A Mexican woman fears she could die if she boards a deportation flight out of Calgary as ordered by the Canada Border Service Agency (CBSA) because she's been warned the change in air pressure might cause her lung to collapse again.

Aida Castilla Romero says she's willing to go home to Monterrey, Mexico, but she wants to do so by land.

"I almost died, and if I'm alive it's because of God I think and I've been fighting for my lung and I know it's not subjective, my fear," she said.

Rare lung disease causes them to collapse

Romero, 46, arrived in Calgary on a work permit in mid-January 2009 to work at a printing and sign company.

But it wasn't long before she began to have some serious medical problems. Her lung collapsed in 2010, sending her to the emergency department to have a surgical procedure that would re-inflate her lung. It collapsed two more times in a year before she had surgery to re-attach the lung.

In between her hospital visits, her work permit expired, along with her Alberta Health Care coverage. Romero applied for a permit extension but was denied. She then applied for status as a refugee, but was denied that, too. She was eventually ordered to leave the country.

She's been diagnosed with a rare disease called pulmonary endometriosis catamenial pneumothorax. It means that tissue from her pelvis migrates up to her lung, causing it to bleed and eventually collapse. 

Romero says she didn't have access to a Calgary physician who understood her rare condition, so she sought medical advice back home.

One lung specialist advised against flying because he said it could cause her lung to collapse again. Another backed up that claim. Ever since, she has been fighting to defer her deportation flight.

"I'm really afraid because I know that it's not right," said Romero.

Bjorn Harsanyi

Calgary Immigration lawyer, Bjorn Harsanyi is urging the Canada Border Services Agency to allow his client to be sent back to Mexico by land. (Sharma Harsanyi)

About six months ago, she sought the help of Calgary immigration lawyer Bjorn Harsanyi to try to negotiate a way for her to travel home by land.

"She thinks she's going to die if she gets on this plane, so she started begging me to help her and see what I can do," said Harsanyi.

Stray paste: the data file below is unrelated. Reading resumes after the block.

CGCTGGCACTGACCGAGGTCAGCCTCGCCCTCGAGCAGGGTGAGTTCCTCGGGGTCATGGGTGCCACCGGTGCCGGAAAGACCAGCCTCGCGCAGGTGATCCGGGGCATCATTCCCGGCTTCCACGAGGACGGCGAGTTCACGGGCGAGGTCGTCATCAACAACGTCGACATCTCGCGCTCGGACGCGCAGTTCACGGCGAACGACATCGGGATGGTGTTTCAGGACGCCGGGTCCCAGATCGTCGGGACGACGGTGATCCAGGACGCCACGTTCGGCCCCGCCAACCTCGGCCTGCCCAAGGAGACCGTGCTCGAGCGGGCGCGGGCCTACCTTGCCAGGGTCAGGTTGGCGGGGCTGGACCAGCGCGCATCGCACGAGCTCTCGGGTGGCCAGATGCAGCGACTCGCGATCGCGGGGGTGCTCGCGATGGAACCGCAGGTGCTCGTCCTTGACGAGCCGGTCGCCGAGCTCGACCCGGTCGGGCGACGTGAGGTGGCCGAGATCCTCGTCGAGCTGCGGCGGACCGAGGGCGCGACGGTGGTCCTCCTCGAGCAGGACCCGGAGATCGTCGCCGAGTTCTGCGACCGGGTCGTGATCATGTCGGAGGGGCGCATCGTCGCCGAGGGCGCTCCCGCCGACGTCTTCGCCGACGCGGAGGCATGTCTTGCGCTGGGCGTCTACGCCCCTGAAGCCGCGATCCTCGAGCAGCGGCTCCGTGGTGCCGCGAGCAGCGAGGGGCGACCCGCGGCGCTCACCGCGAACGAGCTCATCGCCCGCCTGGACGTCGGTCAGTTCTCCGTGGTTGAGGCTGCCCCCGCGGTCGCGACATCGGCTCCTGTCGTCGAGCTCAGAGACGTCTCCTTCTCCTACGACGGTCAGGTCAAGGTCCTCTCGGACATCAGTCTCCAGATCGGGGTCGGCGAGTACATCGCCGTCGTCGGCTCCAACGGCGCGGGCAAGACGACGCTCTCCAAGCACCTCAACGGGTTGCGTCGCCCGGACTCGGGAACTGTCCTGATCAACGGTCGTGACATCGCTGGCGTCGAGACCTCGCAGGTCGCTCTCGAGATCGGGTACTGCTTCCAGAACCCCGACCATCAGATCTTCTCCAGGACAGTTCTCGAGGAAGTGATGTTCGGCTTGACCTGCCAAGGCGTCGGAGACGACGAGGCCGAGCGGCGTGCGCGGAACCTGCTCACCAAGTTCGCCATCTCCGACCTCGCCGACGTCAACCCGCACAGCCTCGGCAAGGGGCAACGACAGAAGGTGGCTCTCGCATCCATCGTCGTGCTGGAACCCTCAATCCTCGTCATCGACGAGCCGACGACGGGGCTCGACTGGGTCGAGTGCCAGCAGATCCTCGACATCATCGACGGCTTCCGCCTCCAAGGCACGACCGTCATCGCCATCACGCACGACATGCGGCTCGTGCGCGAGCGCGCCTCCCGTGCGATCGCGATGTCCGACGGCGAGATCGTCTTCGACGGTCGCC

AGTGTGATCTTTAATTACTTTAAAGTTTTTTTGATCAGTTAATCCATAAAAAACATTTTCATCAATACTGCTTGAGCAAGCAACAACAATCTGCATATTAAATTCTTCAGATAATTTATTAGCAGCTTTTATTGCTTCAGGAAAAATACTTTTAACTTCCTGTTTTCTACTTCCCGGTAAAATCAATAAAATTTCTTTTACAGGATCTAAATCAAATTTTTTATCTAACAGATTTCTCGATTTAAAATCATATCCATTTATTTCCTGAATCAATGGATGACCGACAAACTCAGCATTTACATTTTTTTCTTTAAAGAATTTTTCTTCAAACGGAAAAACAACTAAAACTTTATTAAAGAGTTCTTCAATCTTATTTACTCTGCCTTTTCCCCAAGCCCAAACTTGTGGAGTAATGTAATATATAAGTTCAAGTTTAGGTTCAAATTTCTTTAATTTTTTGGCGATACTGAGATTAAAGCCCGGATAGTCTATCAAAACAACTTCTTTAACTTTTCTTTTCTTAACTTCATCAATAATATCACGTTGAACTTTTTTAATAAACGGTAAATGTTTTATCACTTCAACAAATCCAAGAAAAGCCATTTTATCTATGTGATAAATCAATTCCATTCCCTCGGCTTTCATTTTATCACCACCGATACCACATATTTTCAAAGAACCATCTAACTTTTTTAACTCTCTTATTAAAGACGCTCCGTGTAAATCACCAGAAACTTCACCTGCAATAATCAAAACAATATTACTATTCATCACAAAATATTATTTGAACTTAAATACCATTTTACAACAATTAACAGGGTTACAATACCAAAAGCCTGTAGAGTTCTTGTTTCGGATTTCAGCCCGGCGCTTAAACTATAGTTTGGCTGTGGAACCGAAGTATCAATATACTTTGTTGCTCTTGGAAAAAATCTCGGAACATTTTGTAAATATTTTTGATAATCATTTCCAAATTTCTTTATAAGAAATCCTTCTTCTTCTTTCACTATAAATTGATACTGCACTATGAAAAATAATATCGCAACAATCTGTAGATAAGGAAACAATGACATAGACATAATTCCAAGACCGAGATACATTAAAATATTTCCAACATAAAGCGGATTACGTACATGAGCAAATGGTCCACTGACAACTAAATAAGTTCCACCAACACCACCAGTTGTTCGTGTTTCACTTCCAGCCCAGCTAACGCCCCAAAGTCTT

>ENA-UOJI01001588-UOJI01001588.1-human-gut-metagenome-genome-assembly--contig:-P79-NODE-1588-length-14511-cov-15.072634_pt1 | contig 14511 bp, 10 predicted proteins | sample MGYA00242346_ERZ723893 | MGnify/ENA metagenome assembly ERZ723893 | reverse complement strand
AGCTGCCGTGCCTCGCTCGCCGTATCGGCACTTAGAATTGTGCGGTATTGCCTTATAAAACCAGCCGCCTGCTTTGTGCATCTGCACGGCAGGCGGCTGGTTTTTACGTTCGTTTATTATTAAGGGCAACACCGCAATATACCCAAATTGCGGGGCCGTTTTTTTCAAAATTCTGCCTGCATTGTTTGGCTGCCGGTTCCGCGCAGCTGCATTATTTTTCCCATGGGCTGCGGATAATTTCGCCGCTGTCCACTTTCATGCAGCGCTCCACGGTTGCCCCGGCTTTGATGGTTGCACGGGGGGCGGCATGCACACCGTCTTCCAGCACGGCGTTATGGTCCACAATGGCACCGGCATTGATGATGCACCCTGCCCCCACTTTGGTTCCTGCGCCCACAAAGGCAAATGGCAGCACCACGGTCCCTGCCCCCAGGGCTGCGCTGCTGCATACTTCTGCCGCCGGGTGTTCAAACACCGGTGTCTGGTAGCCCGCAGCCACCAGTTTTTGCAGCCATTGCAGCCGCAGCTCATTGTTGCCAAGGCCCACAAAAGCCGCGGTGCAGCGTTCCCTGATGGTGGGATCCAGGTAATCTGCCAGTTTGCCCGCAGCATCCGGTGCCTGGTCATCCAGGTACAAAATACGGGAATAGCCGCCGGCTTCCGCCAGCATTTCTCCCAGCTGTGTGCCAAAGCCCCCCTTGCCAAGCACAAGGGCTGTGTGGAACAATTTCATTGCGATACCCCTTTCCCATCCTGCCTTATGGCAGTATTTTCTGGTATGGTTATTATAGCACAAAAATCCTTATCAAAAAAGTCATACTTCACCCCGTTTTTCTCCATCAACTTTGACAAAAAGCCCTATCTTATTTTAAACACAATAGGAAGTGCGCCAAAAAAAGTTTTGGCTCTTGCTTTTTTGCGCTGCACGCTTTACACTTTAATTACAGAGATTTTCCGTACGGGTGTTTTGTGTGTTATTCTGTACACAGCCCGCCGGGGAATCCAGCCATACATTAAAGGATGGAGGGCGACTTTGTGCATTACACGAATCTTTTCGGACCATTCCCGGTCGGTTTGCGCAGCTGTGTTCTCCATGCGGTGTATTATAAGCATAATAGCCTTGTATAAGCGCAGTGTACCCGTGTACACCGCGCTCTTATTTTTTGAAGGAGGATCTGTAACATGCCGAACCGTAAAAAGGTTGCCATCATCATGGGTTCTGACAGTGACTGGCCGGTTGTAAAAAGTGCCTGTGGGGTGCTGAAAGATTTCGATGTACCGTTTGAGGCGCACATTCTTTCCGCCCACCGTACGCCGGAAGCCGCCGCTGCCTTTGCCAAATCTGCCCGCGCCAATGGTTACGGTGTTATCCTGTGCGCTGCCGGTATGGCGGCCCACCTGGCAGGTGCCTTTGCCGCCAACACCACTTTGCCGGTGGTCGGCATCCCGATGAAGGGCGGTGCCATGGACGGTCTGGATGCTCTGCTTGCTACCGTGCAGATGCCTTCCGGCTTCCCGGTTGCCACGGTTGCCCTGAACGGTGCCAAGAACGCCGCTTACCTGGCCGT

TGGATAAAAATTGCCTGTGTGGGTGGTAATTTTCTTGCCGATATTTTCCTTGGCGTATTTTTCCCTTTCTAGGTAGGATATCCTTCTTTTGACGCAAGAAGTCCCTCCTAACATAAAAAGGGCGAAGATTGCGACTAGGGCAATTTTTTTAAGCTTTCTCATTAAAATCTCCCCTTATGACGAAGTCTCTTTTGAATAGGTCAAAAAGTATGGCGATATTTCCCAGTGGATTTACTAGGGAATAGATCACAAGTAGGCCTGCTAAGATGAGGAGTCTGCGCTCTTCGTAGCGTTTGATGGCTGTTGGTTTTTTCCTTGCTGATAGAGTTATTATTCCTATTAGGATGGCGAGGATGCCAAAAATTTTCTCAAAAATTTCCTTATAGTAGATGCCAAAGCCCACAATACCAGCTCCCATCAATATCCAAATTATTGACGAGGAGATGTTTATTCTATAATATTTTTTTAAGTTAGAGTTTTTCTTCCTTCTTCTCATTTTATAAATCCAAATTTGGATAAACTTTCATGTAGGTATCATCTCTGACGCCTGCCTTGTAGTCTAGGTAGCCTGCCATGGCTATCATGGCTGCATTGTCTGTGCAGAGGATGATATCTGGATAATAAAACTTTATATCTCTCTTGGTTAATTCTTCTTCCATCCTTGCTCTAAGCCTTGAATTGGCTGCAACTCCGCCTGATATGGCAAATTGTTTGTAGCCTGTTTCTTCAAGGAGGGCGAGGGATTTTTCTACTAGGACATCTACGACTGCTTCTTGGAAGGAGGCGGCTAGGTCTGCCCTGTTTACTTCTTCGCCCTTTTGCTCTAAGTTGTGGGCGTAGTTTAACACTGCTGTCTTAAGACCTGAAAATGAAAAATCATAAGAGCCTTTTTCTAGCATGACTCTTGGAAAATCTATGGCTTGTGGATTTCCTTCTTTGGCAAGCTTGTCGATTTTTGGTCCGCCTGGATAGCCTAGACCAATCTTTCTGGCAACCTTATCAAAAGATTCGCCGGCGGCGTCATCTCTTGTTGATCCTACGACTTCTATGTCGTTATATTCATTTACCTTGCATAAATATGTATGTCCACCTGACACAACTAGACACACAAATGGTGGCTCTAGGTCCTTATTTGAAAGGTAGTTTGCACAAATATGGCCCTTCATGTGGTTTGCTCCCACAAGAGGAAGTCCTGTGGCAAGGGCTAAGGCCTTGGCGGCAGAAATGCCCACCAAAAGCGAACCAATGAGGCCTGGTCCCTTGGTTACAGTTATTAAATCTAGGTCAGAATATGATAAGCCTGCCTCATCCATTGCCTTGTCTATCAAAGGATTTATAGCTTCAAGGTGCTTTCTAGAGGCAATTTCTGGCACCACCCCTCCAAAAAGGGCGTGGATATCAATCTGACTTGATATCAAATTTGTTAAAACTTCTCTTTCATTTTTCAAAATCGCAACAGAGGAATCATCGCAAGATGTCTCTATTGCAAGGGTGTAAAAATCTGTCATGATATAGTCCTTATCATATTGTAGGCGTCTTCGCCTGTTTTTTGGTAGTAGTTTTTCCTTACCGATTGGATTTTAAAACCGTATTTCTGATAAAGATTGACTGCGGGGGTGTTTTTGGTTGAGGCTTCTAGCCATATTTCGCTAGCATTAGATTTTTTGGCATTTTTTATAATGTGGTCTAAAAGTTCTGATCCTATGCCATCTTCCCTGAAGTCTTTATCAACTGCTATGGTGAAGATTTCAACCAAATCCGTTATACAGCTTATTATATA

Harsanyi failed to convince a federal court to allow her to travel by land. CBSA had a doctor look at her files and concluded she was fit to fly. However, Harsanyi did manage to arrange to have a nurse accompany her on the flight and to take a drug that's meant to help reduce some of the symptoms that might trigger a collapse.

Romero panicked as deportation date loomed

Her final removal date was set for this past Monday. But Harsanyi said as the date neared, Romero started to panic.

"She was progressively getting scareder, scareder. Whether it's objectively well founded or not, I'm not a doctor, I won't say whether she's at risk on that plane or not," said Harsanyi. 

But in his concern for Romero, Harsanyi sent an email to CBSA and to Air Canada last Friday telling them about her increased fear and anxiety, and deteriorating mental state.

He says CBSA's response was to send two guards to her door, arrest her and put her in jail over the weekend. They feared she wouldn't get on her flight.

"These are bullies, plain, simple of the worse kind. This is the worse kind of abuse of authority that you can ever envision," said Harsanyi.

"I was hoping they would actually take a genuine look at finding a route back, that they could somehow accommodate this one peculiar circumstance."

Romero remained in the Calgary Remand Centre until Monday, when an adjudicator with the Immigration and Refugee Board of Canada concluded she wasn't a flight risk. Now she awaits her next scheduled deportation flight.

"It was very bad, it was a horrible experience. But the worst part was the way they arrested me," said Romero. "She took me against the wall, like a criminal, and then send me to the jail, and my worry was not being able to communicate with my family." 

Lawyer calls on CBSA to be humanitarian

Harsanyi says CBSA has not made a formal application on Romero's behalf for a visa, which would allow her to travel through the United States. But it is within their abilities. And he believes it's the humanitarian thing to do.

"Absolutely, absolutely, I would highly encourage CBSA, or who the powers that be, to look into whether she can travel by land, if that's still possible. It would have alleviated all the concerns," he said.

"She is not a criminal, she's not dangerous, she's previously a multiple-entry visa holder to the United States. There is no good reason that I can see as to why she would not be allowed to travel by land to Mexico, other than the inconvenience that may be associated with facilitating a removal in that manner."

But Romero says she will go home by plane because she has to.

"Why I afraid of flying, you have a collapse, not nurse, even not doctor can do nothing, you need a thoracotomy in a hospital," said Romero.

A thoracotomy is a surgical procedure that is used to help re-inflate the lung. 

CBC News submitted several questions to the CBSA, at first last Friday, and once again on Monday, asking about the agency's detainment of Romero, and the potential for a land transfer home. But a spokesperson said the agency could not respond at this time.